b) a thin protective layer; and
c) a conductor;
wherein the conductor is made of an electrically conductive material that covers the support, the conductor is at least in part coated with the thin protective layer, which at least locally has a lower specific electrical conductivity than the electrically conductive material of the conductor,
wherein the protective layer is formed at least in part of nitrile butadiene rubber, the thin protective layer has a thickness between 1 nanometer and 300 nanometers thick, and the thin protective layer is an outermost layer of the electrical conductor,
wherein at least a part of the electrical conductor is incorporated into the fabric, is fitted on the fabric, is anchored to the fabric, or a combination thereof.
2. The vehicle seat according to claim 1, wherein at least a part of the electrical conductor is:
(i) formed of a fabric, of a textile, of a nonwoven fabric, of a knitted fabric, of a film, of a strand, or of a thread or a network;
(ii) incorporated into a fabric, is fitted on a fabric and attached by means of an additional sewing or knitting yarn;
(iii) bonded at least to one fabric, bonded between two fabrics, or both and the at least one fabric is a textile, a film, a network or comprises a combination thereof and the protective layer is applied at least to parts or components of the fabric; or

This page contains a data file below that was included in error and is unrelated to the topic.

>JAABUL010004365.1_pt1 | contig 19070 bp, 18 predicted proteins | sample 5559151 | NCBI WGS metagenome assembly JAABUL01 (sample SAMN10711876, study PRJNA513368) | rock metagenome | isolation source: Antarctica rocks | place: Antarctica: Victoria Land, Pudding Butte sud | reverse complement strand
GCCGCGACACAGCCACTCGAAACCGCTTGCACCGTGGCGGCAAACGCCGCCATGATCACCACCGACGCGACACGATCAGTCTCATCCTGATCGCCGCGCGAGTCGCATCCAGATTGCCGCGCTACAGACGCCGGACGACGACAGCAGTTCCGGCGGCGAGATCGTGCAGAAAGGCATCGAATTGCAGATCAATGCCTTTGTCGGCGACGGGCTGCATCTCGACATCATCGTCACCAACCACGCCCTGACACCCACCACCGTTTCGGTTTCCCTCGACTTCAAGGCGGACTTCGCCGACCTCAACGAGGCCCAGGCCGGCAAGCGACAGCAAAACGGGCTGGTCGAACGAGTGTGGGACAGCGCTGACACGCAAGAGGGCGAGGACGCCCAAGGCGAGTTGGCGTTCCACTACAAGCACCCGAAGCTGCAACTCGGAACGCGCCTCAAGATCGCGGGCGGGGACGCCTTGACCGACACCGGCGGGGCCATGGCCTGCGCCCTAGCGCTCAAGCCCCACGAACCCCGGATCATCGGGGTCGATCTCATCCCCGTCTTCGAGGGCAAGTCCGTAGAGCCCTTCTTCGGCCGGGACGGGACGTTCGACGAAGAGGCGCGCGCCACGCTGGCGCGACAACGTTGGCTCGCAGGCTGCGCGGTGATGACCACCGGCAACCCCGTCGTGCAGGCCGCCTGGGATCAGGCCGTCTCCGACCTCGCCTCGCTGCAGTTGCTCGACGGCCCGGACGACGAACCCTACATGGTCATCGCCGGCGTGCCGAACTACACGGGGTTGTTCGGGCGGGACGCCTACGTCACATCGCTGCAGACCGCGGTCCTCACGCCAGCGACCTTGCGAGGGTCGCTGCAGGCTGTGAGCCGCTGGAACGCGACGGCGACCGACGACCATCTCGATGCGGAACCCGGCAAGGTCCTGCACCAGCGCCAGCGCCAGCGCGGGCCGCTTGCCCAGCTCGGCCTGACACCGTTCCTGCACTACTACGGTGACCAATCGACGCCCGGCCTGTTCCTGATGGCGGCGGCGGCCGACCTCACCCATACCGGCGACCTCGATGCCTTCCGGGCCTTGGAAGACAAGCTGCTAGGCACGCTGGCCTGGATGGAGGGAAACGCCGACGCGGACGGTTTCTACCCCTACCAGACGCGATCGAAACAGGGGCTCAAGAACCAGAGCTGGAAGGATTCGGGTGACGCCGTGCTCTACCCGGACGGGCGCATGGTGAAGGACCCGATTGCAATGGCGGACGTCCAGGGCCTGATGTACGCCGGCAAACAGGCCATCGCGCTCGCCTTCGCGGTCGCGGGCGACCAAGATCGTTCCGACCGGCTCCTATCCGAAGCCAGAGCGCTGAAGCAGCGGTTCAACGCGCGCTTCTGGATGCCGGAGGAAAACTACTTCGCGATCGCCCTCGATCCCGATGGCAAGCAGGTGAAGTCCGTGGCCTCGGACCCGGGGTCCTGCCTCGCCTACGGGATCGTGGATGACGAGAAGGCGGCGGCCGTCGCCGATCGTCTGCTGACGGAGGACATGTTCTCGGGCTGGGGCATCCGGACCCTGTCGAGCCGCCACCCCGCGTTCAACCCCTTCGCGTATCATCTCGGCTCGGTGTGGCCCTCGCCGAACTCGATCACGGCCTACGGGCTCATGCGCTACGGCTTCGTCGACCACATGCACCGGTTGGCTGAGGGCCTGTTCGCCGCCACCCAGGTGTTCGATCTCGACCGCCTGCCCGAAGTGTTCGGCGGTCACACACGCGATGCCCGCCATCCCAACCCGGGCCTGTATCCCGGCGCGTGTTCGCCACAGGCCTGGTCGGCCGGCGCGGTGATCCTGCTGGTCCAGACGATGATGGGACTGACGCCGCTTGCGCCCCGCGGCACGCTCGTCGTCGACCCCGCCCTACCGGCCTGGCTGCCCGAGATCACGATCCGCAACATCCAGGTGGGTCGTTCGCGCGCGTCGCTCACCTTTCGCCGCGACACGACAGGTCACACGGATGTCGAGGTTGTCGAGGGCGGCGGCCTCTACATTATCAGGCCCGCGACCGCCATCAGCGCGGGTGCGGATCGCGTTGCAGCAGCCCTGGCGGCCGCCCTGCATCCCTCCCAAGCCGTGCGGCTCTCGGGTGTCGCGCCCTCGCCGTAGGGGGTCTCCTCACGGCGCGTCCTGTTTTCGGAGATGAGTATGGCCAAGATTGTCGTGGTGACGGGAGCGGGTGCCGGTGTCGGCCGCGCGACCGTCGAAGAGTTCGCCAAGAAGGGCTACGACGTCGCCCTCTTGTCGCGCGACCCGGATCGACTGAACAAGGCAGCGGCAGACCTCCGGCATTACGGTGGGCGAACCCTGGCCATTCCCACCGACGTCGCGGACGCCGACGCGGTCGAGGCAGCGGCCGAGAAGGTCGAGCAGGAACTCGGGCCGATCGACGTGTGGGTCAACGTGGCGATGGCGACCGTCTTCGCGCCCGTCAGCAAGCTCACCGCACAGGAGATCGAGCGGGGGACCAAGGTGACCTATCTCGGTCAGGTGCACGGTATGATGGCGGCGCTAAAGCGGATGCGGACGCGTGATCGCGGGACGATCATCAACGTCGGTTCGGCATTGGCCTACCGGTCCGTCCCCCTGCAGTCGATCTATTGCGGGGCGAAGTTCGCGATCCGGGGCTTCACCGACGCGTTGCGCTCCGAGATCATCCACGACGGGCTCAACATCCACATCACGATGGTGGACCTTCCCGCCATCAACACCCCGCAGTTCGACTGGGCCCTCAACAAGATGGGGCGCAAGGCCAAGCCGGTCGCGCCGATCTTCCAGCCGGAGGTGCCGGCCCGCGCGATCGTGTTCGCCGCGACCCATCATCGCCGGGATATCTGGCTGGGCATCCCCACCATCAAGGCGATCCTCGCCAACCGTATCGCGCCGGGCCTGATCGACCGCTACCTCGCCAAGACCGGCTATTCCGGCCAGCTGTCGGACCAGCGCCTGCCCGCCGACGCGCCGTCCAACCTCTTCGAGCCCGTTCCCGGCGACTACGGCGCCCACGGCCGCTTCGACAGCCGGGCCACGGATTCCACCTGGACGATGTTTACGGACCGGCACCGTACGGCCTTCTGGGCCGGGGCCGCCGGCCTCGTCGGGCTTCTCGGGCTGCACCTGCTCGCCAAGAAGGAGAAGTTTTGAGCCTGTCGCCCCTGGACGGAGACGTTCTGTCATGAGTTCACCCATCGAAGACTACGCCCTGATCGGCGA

(iv) a combination of (i), (ii), and (iii).
3. The vehicle seat according to claim 1, wherein the support is a strand-like support made of: plastic, a metallizable material, a material which is temperature resistant at least up to 75° C., or a combination thereof.
4. The vehicle seat according to claim 3, wherein the support is made of fibers or filaments.
5. The vehicle seat according to claim 4, wherein the electrically non-conductive material is made of polyurethane, polypropylene, polyethylene, polyamide, or polyethylene therephthalate.
6. The vehicle seat according to claim 3, wherein the support is made of polyurethane, polypropylene, polyethylene, polyamide, or polyethylene therephthalate.
7. The vehicle seat according to claim 6, wherein the electrically non-conductive material is temperature resistant at least up to 1000° C. and